Remind is a communication platform that helps teachers reach students and parents where they are. Through the app, users can send real-time messages to any phone, message a class, a person, or just a small group, translate messages into more than 85 languages, and share photos, handouts, and other files.

In order to observe Remind’s user experience and interface, I joined my old high school in Greenville, North Carolina and lurked a little on the Gospel Choir club, playing around with the different functionalities. I even messaged a random student to test the messaging function (Sorry, Amajha, for the random messages 😅).

Something I found lacking was the default profile icons, which uses the initials of each user, similar to the iOS contacts app.
I found the bubble with two letters clinical and monotonous, especially for an app promoting human interaction and communication. What ends up happening is a lot of grey, rendering the mood of the app a little lifeless. I decided to experiment with the icons already existing in the app, shown below.

I created a set of 7 more avatars as potential options for the default profile icon, basing the style off the illustrations that are already in the app. I wanted to represent a diverse set of options and be as inclusive of Remind’s multiple users as possible. Meg Robichaud, an illustrator for Shopify, wrote an article called "You Can't Just Draw Purple People and Call it Diversity“ and made some great points regarding gender roles and skin colour in illustrations that I kept in mind while designing.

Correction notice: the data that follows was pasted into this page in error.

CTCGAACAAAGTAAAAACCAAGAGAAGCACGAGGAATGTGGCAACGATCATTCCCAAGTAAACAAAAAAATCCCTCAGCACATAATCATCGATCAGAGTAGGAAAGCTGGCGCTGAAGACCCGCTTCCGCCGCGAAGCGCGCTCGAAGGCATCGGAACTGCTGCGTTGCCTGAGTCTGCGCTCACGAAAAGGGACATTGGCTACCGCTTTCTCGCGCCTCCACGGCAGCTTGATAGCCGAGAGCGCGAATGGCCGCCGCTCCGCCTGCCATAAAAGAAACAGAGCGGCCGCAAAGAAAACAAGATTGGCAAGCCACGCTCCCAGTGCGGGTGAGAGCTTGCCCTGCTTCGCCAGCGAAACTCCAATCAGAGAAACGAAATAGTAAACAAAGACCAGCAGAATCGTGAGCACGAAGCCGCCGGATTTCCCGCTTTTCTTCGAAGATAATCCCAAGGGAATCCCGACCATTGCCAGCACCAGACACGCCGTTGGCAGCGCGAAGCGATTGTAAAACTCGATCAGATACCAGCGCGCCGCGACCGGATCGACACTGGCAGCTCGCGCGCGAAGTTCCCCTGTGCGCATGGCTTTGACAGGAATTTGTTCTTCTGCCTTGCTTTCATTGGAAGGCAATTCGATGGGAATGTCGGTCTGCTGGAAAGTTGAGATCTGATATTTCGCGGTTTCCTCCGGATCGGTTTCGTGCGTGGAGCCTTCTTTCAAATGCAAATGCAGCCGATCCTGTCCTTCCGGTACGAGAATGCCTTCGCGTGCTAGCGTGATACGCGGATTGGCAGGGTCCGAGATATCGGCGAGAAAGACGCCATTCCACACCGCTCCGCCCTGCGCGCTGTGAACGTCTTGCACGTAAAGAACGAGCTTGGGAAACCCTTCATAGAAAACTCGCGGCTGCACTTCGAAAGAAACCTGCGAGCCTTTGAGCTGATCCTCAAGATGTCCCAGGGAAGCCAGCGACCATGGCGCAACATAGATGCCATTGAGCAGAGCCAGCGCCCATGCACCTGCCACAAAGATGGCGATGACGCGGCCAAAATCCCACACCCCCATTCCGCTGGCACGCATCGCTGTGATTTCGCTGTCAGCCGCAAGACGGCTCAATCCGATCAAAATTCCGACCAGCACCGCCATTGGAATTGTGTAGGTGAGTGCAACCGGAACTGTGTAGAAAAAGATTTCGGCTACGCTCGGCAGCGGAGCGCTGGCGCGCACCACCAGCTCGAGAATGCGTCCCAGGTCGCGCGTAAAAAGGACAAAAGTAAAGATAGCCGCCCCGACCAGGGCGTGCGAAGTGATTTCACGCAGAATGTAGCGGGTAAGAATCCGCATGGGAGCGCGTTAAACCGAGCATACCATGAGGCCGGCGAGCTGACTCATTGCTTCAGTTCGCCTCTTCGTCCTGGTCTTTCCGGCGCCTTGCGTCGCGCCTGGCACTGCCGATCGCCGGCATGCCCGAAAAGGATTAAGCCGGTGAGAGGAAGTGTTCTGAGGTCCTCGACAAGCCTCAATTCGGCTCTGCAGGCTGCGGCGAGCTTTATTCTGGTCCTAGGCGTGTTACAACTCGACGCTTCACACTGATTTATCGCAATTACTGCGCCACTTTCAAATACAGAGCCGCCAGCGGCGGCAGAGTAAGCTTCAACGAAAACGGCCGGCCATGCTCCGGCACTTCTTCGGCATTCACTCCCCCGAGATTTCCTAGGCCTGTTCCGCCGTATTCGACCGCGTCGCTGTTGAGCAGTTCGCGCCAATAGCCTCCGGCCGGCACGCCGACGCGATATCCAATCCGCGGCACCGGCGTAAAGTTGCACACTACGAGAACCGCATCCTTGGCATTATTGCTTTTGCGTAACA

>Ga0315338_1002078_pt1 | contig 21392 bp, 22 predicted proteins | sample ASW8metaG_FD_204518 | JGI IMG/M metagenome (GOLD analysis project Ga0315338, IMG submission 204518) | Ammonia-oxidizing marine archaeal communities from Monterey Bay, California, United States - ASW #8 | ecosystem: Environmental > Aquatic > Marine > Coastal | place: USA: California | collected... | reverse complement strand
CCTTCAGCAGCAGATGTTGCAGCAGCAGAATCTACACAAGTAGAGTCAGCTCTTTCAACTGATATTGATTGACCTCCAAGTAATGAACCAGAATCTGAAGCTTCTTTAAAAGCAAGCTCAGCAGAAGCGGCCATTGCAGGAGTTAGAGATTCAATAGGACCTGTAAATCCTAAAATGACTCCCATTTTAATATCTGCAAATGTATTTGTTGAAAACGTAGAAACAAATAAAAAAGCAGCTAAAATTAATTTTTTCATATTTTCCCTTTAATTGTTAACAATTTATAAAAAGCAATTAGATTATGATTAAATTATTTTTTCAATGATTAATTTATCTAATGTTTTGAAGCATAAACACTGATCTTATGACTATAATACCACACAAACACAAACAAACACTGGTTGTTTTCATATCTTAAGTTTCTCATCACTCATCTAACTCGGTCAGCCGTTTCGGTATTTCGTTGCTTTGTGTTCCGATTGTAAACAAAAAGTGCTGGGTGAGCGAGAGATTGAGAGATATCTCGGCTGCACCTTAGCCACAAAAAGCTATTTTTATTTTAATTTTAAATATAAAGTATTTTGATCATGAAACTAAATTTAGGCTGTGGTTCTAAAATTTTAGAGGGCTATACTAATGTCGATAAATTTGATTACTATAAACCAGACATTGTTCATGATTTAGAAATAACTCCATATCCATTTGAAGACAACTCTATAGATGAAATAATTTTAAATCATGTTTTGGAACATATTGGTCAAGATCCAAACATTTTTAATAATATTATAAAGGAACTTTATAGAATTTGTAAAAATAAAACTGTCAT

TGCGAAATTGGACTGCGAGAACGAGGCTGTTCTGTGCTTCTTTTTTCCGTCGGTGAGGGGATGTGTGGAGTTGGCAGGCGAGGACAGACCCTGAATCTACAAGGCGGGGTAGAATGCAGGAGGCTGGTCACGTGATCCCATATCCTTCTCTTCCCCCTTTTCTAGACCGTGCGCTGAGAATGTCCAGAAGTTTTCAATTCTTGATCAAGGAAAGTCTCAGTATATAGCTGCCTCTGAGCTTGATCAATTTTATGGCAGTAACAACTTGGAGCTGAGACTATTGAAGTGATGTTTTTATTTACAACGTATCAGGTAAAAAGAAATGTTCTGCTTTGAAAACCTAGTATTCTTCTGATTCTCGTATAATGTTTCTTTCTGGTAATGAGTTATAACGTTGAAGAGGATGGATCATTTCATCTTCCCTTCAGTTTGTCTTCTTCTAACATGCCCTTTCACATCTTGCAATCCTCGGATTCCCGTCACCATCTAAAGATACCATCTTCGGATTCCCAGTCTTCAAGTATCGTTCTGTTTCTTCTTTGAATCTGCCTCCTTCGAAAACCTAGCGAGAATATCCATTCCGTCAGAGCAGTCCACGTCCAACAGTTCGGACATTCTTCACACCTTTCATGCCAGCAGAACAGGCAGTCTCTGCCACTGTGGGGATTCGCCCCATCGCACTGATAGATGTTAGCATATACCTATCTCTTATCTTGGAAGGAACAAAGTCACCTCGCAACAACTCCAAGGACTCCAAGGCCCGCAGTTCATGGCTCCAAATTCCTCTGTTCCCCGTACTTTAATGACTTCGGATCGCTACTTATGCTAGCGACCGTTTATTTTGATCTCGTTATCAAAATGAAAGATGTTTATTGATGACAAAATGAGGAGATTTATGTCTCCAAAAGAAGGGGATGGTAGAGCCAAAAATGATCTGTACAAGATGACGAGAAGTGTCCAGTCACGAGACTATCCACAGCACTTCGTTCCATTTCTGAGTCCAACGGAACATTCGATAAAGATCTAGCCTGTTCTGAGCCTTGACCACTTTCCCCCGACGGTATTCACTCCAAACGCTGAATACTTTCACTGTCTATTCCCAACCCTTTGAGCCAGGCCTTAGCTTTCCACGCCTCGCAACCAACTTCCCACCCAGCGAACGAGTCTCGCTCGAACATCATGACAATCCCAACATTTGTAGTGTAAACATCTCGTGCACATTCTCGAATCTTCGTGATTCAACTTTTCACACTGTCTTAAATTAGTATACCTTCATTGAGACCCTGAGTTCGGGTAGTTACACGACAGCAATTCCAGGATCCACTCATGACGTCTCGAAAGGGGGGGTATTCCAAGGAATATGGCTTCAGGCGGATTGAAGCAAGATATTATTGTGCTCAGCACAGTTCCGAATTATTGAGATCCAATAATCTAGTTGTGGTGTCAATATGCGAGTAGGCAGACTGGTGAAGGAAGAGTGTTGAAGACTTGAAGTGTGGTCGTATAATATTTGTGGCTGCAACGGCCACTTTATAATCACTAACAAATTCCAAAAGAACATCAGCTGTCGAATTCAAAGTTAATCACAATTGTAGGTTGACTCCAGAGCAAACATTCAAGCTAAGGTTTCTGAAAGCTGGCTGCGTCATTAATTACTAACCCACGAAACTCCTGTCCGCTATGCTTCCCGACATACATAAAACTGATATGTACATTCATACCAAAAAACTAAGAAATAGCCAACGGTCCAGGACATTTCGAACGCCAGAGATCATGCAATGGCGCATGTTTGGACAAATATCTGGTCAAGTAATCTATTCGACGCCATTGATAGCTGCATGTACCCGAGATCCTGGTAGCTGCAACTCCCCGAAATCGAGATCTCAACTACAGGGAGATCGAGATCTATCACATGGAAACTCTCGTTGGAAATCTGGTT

As you can see, the simple addition of making everyone choose a default icon they believe best suits them livens up these screens and makes conversations feel like they’re actually going to a person and not a set of grey letters.
Below are the completed avatars! Click here to see everything in high-resolution.